Renaissance Italy at the Nasher

Being the art nerd that I am, I like to go to museums and art events as often as possible. It doesn’t happen as much as I’d like because of my schedule, but I was able to finally squeeze some art in this week! An amazing thing that some museums are doing is staying open until 9pm on a weekday so that people can view the art after work. This works perfectly for me because I always work weekends and my only day off is Monday, when most museums are closed. Anyways, this week I went over to the Nasher Museum at Duke University to check out their exhibition on Carlo Dolci.

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Glory of Venice

Photo c/o NCMA website
As I mentioned last week, Ansel Adams was not the only exhibition I saw at the North Carolina Museum of Art. They also have an open exhibition called the Glory of Venice. Stylistically, I am much more familiar with this type of art then the Ansel Adams photographs. The exhibition consisted of a lot of portraits as well a religious scenes. And the pieces ranged from the 1400s to the 1500s. By far my favorite piece was this map of Venice. It is so accurate that you can still identify streets and buildings in modern-day Venice.
The more I have studied art history, the more I find myself thinking how I would have curated the exhibition when I am visiting a museum. I loved how the NCMA painted the walls a deep, rich red. Normally museums galleries are all white, so the color was a nice change. It created the perfect atmosphere for the exhibition and helped to emphasize the colors in the works of art.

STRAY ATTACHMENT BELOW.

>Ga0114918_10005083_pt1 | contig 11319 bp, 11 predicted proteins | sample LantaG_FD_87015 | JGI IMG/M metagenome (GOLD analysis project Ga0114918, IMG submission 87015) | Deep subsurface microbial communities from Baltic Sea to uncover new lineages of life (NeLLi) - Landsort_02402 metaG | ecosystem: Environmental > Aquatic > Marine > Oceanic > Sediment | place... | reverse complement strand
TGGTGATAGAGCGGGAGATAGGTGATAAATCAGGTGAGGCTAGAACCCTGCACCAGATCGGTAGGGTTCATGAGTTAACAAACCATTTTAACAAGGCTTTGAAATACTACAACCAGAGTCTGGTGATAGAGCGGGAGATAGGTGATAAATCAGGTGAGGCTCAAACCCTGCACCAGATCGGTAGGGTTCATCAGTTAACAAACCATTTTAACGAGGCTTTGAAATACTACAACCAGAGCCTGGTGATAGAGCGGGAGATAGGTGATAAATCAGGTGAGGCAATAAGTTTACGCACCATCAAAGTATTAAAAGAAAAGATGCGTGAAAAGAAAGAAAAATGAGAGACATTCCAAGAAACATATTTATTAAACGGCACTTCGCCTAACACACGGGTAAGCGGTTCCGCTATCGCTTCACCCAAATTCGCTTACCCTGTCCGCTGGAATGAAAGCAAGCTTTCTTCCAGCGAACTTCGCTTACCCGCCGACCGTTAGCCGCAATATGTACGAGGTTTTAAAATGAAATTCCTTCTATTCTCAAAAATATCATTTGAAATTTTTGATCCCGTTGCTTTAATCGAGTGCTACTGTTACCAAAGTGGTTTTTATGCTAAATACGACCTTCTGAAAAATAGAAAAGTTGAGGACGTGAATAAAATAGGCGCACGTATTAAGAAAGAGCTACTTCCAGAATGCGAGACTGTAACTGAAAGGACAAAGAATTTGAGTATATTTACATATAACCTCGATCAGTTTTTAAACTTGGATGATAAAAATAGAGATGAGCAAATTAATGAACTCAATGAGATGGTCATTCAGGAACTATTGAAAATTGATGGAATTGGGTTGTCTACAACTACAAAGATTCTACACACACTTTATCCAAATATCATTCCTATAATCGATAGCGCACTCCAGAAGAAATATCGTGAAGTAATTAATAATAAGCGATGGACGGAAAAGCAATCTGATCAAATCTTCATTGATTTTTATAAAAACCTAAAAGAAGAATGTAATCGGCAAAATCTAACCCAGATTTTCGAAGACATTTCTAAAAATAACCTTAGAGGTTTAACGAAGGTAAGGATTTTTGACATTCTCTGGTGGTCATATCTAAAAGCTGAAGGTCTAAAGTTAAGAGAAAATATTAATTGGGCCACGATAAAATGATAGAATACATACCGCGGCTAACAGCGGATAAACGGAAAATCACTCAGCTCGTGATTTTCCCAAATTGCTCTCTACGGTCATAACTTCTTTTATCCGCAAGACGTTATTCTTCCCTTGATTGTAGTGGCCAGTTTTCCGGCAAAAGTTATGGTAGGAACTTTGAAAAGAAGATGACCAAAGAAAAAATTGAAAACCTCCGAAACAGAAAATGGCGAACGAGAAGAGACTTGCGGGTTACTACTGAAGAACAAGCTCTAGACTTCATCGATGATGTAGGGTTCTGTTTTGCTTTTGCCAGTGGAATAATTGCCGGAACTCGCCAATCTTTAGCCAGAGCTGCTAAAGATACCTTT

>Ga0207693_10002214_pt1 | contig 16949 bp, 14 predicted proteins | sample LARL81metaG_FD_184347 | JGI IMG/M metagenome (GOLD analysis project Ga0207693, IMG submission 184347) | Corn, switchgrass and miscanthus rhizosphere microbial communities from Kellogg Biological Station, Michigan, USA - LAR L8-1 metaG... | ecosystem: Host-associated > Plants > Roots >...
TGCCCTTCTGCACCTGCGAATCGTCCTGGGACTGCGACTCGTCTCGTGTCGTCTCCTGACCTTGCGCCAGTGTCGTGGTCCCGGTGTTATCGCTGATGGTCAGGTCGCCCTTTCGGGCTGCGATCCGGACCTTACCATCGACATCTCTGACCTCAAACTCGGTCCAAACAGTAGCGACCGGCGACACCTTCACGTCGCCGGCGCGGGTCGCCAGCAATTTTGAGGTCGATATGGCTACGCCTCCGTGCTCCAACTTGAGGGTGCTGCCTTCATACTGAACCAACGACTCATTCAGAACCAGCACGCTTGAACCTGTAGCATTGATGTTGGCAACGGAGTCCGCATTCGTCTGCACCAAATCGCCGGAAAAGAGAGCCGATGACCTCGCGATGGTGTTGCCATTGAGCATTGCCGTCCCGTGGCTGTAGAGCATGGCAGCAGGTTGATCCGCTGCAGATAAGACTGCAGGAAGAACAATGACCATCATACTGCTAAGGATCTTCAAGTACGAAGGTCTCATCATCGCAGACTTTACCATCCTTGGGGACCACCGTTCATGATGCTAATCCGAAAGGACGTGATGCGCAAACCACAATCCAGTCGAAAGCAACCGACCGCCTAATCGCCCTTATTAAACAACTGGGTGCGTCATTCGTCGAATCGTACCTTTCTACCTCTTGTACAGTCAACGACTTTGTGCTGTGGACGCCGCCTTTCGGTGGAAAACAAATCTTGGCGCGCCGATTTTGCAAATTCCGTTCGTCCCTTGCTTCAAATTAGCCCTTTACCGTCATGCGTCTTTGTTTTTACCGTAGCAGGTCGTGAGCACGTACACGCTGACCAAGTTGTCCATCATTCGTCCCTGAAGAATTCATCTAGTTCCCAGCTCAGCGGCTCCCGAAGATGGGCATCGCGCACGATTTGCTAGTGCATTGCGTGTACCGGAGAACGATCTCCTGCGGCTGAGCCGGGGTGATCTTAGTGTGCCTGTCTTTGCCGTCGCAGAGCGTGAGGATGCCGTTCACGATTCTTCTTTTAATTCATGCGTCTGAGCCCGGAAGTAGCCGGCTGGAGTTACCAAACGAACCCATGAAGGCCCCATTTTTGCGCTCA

My only criticism would be that although the wall text was interesting and the art was beautiful, there was no clear central theme carried throughout the exhibition other than that the works were created in Venice. I would have displayed the works by subject matter instead of chronologically so that you could see different artistic focuses and how those changed over time in a more compelling way.
What do y’all look for when you go to art exhibitions? Until next time, XO
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Ansel Adams at the North Carolina Museum of Art

A couple of weeks ago, I was able to go to the North Carolina Museum of Art in Raleigh. Of course, it was exciting because I love going to art museums and it is always interesting to see how a museum is curated. Plus, I never seem to have the time to get over to Raleigh even though it is only an hour away.

I specifically made this trip to see two special exhibitions the NCMA has: Glory of Venice and Ansel Adams. Glory of Venice will get its own blog post in the coming weeks, but today I wanted to talk about Ansel Adams. I was first introduced to Adams a few months ago when Reynolda House in Winston-Salem had a special exhibition on him. For those of you who don’t know, Ansel Adams was a photographer in the 20th century who had a huge impact on landscape photography and environmental art.
I have always enjoyed photography and the process of developing film by hand although I don’t know very much about it stylistically. While I enjoyed the exhibition at Reynolda House, the one I saw a few weeks ago at NCMA was breath-taking. There is something about the black and white landscapes looming over you. Adams is able to make you feel completely insignificant in comparison while also making the landscapes feel accessible. 
This art is easy to appreciate even without a background in art history or photography. I would definitely recommend checking it out if you have time as this weekend is the last weekend it’s open. Until next time, XO

P.S. All of the images are copies of Adams works from his website, NCMA, and other archives. They are not mine in any way. 

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